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Lella v. University of the District of Columbia David A. Clarke School of Law

UNITED STATES DISTRICT COURT FOR THE DISTRICT OF COLUMBIA


September 30, 2009

NICOLE DI LELLA, PLAINTIFF,
v.
UNIVERSITY OF THE DISTRICT OF COLUMBIA DAVID A. CLARKE SCHOOL OF LAW, ET AL., DEFENDANTS.

The opinion of the court was delivered by: Henry H. Kennedy, Jr. United States District Judge

MEMORANDUM OPINION

Before the Court is the motion to dismiss or, in the alternative, for a more definite statement, of the Board of Trustees of the University of the District of Columbia ("Board")[#21]. The Board is the entity this Court sua sponte substituted as the proper party defendant because the entity plaintiff sued in this action, the University of the District of Columbia, "may not be sued in its own name, D.C. Code § 38-1202.01(a)." Di Lella v. Univ. of Dist. of Columbia David A. Clarke Sch. of Law, 570 F. Supp. 2d 1, 1 n.1 (D.D.C. 2008). The Court acted sua sponte in view of plaintiff's pro se status. Upon consideration of the motion, the opposition thereto, and the record of this case, the Court concludes that the motion should be granted.

The Board asserts several grounds for the dismissal of this case but argues first that this case must be dismissed because plaintiff's complaint has not been properly served. Plaintiff does not meet the Board's argument squarely but, in effect, argues that here the lack of service is of no moment in view of the Board's actual notice of plaintiff's complaint against the University of the District of Columbia. Plaintiff is wrong. As the Board points out, in the absence of proper service of process, a court is unable to exercise personal jurisdiction over a defendant. And such is so even if a defendant had actual notice. Adams v. AlliedSignal Gen. Aviation Avionics, 74 F.3d 882, 885 (8th Cir. 1996) (holding that if the defendant "was improperly served, the district court lacked jurisdiction over that defendant whether or not it had actual notice of the lawsuit").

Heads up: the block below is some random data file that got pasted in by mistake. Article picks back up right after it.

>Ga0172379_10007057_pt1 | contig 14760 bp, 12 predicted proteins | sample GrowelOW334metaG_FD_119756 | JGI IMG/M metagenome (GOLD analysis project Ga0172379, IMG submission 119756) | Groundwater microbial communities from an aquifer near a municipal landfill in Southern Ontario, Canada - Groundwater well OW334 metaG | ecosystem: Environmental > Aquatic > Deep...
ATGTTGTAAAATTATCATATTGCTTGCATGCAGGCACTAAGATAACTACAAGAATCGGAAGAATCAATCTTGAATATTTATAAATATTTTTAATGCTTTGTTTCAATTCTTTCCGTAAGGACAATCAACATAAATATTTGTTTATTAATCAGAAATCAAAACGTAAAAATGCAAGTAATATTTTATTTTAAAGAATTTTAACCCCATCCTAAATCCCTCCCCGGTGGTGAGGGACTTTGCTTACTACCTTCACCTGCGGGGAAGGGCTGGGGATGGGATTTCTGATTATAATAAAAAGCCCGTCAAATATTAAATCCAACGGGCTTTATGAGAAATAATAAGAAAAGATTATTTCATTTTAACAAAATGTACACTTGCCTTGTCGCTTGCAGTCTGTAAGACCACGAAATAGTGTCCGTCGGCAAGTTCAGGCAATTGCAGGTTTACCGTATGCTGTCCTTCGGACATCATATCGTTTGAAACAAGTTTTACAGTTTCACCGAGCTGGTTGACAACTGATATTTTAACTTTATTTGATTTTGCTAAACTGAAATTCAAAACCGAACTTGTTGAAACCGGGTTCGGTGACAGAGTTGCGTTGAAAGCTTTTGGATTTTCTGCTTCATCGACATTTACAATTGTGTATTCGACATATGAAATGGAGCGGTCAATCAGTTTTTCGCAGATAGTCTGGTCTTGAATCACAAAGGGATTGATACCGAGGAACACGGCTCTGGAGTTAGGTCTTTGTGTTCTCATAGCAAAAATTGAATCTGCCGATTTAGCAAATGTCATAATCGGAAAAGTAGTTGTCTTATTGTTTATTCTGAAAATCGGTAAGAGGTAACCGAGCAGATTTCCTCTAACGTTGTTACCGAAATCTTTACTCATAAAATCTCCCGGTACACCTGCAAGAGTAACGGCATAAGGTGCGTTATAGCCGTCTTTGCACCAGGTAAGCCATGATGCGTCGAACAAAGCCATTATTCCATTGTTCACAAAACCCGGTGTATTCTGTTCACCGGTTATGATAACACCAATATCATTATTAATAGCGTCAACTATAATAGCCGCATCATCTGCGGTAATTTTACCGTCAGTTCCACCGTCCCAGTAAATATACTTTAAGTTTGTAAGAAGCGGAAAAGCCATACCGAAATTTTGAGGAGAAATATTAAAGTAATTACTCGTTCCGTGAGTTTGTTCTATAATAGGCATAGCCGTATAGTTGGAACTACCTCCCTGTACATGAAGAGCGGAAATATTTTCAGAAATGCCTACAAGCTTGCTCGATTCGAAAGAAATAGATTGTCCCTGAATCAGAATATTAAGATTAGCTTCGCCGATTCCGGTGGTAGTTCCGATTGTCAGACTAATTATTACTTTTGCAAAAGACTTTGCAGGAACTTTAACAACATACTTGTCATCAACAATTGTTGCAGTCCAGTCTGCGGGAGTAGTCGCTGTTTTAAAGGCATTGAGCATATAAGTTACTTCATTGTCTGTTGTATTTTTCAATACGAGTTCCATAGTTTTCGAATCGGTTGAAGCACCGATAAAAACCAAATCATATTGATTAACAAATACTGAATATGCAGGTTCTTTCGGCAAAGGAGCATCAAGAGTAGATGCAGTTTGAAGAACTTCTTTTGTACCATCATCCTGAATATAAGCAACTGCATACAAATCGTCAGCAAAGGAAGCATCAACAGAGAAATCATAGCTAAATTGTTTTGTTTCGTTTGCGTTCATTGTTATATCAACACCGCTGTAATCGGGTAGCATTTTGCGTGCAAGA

At this point, it is appropriate to observe that it is not unusual for a plaintiff who has failed to effect service properly to move for an extension of time in which to do so. Had such a motion been filed, the Court would have applied Rule 6(b) of the Federal Rules of Civil Procedure, which provides:

(1) In General. When an act may or must be done within a specified time, the court may, for good cause, extend the time:

(A) with or without motion or notice if the court acts, or if a request is made, before the original time or its extension expires; or

(B) on motion made after the time has expired if the party failed to act because of excusable neglect.

Fed. R. Civ. P. 6(b).

Significantly, as stated by the District of Columbia Circuit in Smith v. District of Columbia, 430 F.3d 450 (D.C. Cir. 2005), "[i]n the absence of any motion for an extension, the trial court ha[s] no basis on which to exercise its discretion." Id. at 457. In other words, where a party fails to move the Court, whether before or after the relevant deadline has passed, for an extension of time within which to make a filing, the Court may not entertain the relief that might have been sought by such a filing.

For the above stated reasons, the Board's motion to dismiss this action is granted. An appropriate order accompanies this memorandum.

20090930

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